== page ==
Conference contributions, even if published in a scientific journal, are not classified into this type, with the exception of articles, written after the conference upon the journal’s editorial board’s invitation for a regular issue of the journal, and accepted for publication according to the same peer-review rules and procedures as other articles published in the regular issue of the journal, that comply with the definition of short scientific article.

Short conference contributions, even if published in a scientific journal, are not classified into this type, nor are  commentaries to articles (e.g. in the form of a letter to the editor), except in cases when they also contain the author’s own research findings and comply with the definition of schort scientific article.

Social Science Forum welcomes short scientific articles, which should be between 2.500 and 4.000 words in length.


Research Data

Open access to research data adds to the transparency of findings and makes them easier to verify. Open data principles also make it possible for the data collected to be considered as a scientific output. Finally, such access gives researchers the possibility of reusing data generated by previous projects for new research.

Social Science Forum follows the principles of open access to data and supports the following practices:

  • Authors are encouraged to provide open access to research data arising from their research and used in papers published in Social Science Forum.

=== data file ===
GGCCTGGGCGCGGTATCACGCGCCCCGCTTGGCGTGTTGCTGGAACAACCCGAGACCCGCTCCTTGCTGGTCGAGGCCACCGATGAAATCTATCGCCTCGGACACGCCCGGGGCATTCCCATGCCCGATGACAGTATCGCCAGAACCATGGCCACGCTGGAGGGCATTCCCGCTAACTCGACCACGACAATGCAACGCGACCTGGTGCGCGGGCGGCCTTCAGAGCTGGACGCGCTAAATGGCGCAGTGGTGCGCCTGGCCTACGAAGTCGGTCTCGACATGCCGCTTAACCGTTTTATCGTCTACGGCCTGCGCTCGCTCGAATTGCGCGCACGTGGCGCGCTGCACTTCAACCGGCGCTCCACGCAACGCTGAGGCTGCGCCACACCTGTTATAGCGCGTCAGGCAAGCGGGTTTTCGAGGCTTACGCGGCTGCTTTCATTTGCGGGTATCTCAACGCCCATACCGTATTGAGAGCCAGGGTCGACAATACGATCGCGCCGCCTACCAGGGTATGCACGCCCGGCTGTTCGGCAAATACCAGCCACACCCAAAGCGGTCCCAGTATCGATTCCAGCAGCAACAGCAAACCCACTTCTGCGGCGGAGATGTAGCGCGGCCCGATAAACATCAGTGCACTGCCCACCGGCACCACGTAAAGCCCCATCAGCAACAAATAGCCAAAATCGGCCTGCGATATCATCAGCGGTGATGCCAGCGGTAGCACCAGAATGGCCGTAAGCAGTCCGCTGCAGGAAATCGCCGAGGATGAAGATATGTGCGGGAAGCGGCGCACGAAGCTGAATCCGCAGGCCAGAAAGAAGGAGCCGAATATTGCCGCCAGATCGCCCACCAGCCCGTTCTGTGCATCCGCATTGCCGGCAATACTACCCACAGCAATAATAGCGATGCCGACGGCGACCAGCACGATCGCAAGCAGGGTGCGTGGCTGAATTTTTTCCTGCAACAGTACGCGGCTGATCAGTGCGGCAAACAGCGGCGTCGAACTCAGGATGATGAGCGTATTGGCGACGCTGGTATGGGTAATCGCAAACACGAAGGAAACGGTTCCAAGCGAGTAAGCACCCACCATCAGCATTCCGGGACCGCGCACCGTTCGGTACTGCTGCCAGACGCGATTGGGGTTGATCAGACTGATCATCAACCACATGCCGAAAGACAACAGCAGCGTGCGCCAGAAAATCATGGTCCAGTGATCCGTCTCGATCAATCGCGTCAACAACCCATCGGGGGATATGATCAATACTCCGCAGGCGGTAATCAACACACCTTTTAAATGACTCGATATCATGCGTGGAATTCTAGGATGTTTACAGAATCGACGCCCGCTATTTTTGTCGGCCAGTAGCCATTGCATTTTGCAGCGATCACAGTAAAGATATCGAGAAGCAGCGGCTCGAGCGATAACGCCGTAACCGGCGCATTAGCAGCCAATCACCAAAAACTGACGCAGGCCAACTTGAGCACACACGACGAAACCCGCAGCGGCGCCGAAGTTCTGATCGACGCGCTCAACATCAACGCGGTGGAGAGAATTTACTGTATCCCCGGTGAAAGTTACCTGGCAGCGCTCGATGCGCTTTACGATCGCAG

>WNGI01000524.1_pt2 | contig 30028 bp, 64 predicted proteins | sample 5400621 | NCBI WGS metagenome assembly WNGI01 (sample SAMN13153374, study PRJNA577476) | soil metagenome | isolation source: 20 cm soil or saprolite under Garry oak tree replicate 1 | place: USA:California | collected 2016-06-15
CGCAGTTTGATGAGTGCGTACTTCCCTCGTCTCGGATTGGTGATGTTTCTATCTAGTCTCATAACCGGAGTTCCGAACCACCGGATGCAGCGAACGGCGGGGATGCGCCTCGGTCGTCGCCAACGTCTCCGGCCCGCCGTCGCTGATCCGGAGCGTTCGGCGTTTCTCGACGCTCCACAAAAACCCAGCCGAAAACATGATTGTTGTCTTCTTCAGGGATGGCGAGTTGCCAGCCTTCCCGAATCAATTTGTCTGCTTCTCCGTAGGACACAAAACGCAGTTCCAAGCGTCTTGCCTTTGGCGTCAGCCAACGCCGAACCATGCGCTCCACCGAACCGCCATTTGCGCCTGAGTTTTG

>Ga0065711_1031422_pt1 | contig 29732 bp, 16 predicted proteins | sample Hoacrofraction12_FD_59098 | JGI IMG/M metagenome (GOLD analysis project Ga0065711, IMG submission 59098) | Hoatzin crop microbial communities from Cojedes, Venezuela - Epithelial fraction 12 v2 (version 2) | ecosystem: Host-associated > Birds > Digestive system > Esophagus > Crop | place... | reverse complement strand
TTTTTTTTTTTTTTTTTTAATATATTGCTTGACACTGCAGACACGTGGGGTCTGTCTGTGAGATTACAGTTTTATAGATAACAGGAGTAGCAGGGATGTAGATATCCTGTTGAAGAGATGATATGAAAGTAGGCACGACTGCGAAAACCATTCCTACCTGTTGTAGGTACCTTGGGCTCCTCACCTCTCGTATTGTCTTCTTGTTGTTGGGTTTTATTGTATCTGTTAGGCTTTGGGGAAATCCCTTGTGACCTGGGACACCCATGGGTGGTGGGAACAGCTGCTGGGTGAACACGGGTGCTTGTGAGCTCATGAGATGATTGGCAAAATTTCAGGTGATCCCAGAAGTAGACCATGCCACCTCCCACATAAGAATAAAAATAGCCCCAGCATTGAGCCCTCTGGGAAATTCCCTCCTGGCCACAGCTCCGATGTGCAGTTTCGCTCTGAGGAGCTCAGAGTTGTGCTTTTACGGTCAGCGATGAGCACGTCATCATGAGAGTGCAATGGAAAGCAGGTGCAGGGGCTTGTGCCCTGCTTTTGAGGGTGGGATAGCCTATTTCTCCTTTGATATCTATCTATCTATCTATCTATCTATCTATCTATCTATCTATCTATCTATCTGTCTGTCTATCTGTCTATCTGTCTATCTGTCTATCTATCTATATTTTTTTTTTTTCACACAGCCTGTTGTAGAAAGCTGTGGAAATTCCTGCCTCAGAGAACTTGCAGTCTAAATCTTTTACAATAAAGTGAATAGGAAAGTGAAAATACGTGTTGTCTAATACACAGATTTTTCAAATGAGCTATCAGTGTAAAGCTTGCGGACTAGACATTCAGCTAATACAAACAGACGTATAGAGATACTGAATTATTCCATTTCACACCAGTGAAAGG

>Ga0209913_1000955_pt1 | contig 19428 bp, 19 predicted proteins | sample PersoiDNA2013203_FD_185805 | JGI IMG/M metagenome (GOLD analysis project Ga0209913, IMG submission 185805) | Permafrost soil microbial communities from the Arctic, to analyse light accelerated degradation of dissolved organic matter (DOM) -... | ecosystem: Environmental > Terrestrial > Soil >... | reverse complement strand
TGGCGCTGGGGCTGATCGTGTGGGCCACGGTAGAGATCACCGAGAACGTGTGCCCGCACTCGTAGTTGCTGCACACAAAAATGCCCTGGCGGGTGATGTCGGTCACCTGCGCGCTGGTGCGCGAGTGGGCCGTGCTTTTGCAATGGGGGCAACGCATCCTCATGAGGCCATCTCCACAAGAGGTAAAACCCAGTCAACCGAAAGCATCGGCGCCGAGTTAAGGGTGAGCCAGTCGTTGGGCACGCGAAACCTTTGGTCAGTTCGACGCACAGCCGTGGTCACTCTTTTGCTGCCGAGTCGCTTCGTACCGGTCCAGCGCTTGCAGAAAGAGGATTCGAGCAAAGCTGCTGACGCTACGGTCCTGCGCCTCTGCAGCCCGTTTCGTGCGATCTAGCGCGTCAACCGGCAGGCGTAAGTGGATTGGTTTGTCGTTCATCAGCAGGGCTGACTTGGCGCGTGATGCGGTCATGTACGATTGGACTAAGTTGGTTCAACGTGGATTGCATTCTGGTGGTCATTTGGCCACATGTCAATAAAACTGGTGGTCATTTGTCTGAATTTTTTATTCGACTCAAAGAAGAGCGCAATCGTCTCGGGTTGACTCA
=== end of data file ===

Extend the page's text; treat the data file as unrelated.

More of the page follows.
• We encourage authors to publish their research data in data repositories, centres or archives according to relevant legislation and professional ethical criteria.
  • Authors are advised to choose a trusted discipline-specific repository for the publication of their research data; the repository should offer varying access regimes for different types of (non-)sensitive data. These include, for example, open access, access upon registration, access for research purposes, access under secure conditions (via a secure connection or in a secure room).
  • Authors are advised to make the data they are referring to available to editors and reviewers when submitting an article for review, and to the public upon publication of their article in Social Science Forum.

In line with the Slovenian open access policy, we recommend publishing in the following repositories: the Social Science Data Archive, the University of Ljubljana’s Repository, a foreign repository according to the funder’s requirements, or Zenodo. Should these be found unsuitable, you can use the Register of Research Data Repositories to find an appropriate repository.

Authors who use existing data sources in their papers should always cite such sources appropriately in line with Social Science Forum’s Instructions for Authors, and the citation information for open access research data provided by the repository or archive where the data are available.

In the double-blind peer-review process, reviewers will only be provided links to research data if the specific repository ensures anonymous or blind access.

In case of further questions, authors are encouraged to contact the Social Science Data Archive (, which is also the initiator of the above guidelines aimed at establishing, implementing and maintaining the FAIR data management principles.